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Can I keep taking steroids?

Q) I am 84 and have osteoarthritis of the hip. In 2009 I was diagnosed with polymyalgia rheumatica (PMR) and put on 30 mg of steroids which rapidly sorted the pain of both the hip and the PMR. By 2011 the prednisolone was tapered to 5mg every other day. I insist on continuing with the 5 mg of prednisolone every other day (despite my GP’s opposition) because together with 2 g of paracetamol daily it alleviates the hip pain. Am I right in believing that this continuing dose contributes to pain relief and is unlikely to cause harm? I have a DEXA scan every six months which has now shown osteoporosis. It is patently absurd for an 85-year-old man to risk hip replacement so he can run instead of hobble; opiates are very unpleasant, and NSAIDs produce ulcers.
G.R. K, Herts (Winter 2013)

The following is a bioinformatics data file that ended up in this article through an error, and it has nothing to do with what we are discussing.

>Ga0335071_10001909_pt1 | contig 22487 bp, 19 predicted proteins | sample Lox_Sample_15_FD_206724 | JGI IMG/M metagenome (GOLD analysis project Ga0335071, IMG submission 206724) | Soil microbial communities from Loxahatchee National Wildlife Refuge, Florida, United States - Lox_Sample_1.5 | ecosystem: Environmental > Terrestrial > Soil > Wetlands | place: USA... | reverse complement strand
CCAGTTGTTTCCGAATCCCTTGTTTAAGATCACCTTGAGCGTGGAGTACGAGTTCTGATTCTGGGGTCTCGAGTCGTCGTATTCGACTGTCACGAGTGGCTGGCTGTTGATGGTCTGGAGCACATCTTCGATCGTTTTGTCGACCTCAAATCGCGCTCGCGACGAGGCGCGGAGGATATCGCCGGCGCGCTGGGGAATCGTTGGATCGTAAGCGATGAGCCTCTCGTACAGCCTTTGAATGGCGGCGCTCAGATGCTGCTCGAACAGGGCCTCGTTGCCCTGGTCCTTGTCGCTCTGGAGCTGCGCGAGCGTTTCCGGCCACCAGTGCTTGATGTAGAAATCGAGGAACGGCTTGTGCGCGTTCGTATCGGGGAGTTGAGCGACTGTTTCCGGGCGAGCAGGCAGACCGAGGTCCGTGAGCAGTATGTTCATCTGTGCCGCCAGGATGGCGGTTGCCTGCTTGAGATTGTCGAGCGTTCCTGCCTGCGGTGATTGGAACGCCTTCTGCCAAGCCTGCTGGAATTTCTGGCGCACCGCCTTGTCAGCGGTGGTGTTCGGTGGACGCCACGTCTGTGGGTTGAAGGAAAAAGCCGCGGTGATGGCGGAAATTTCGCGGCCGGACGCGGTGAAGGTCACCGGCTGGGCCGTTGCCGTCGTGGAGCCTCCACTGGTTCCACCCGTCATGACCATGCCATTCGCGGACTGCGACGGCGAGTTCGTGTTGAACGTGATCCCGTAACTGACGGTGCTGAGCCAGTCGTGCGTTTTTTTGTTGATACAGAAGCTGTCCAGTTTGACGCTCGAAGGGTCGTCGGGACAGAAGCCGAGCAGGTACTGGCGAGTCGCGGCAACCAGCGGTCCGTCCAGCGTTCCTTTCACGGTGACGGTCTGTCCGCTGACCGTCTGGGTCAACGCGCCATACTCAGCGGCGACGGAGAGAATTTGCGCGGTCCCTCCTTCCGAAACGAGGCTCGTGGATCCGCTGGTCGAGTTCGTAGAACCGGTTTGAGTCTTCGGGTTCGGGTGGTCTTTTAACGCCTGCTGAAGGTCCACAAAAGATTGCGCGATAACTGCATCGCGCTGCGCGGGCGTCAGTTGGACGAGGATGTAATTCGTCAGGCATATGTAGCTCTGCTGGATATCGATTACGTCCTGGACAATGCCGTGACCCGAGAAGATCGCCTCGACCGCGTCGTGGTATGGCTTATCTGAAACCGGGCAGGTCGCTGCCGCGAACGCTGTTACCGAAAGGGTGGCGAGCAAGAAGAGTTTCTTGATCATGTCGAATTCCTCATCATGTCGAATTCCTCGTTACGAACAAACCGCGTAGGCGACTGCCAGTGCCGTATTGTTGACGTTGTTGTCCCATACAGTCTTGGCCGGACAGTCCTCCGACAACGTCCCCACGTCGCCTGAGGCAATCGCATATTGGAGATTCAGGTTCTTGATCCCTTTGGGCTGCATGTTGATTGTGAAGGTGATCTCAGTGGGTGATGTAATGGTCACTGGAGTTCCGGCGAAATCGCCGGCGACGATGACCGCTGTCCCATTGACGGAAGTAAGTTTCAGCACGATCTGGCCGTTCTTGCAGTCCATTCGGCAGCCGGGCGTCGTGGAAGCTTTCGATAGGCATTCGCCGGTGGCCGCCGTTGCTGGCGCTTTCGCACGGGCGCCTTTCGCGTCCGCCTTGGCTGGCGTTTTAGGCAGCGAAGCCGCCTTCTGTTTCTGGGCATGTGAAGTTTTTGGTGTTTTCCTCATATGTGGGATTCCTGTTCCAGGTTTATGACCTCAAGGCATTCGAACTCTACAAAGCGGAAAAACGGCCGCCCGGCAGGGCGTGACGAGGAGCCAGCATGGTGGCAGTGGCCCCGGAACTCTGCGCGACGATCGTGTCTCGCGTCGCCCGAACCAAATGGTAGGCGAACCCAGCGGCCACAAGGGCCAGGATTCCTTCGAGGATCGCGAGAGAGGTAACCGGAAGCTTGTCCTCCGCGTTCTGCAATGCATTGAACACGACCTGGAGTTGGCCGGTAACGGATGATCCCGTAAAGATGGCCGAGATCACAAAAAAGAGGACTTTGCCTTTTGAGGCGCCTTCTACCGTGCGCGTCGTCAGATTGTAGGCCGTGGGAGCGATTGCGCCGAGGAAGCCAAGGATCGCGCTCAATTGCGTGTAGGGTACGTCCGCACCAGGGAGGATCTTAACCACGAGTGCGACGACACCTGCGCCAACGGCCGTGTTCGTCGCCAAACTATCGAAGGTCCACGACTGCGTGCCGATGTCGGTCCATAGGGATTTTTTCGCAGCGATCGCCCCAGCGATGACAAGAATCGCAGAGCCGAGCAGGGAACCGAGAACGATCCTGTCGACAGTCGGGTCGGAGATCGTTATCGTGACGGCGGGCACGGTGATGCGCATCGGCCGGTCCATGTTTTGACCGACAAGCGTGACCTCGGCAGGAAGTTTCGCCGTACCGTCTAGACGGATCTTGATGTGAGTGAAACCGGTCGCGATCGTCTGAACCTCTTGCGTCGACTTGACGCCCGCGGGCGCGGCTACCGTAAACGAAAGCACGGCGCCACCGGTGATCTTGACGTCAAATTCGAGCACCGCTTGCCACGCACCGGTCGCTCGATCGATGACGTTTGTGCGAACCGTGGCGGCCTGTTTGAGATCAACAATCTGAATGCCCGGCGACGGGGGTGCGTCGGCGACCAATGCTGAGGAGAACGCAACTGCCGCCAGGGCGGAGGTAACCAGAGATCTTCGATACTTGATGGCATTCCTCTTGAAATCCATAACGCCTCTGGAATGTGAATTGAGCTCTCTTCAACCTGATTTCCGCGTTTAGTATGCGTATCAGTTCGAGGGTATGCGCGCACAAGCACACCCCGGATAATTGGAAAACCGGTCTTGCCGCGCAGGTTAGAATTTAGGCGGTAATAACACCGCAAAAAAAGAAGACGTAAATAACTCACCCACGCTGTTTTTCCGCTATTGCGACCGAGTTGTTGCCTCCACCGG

A) It would be a mistake to have a hip replacement if you can satisfactorily control your symptoms by other means. Although hip replacements are highly successful operations, and relieve suffering for thousands of people each year, they are not without risk and should not be undertaken lightly. I don’t see any problem doing exactly what you are doing to control your symptoms. If that is all it takes to keep you going then it is worth any risk. What are the risks? Well, your doctor identifies osteoporosis as a significant risk and it has been shown recently on your bone density scan. But remember, at your age, bone is lost anyway, and I would have been surprised to find that you had a normal bone density. Keeping active, which the drugs allow you to do, will help prevent further bone loss, and you could also take calcium and vitamin D supplements.

This answer was provided by Dr Philip Helliwell for the Winter 2013 edition of our magazine, Arthritis Today, and was correct at the time of publication.

Send your questions for Dr Tom Margham to enquiries@arthritisresearchuk.org


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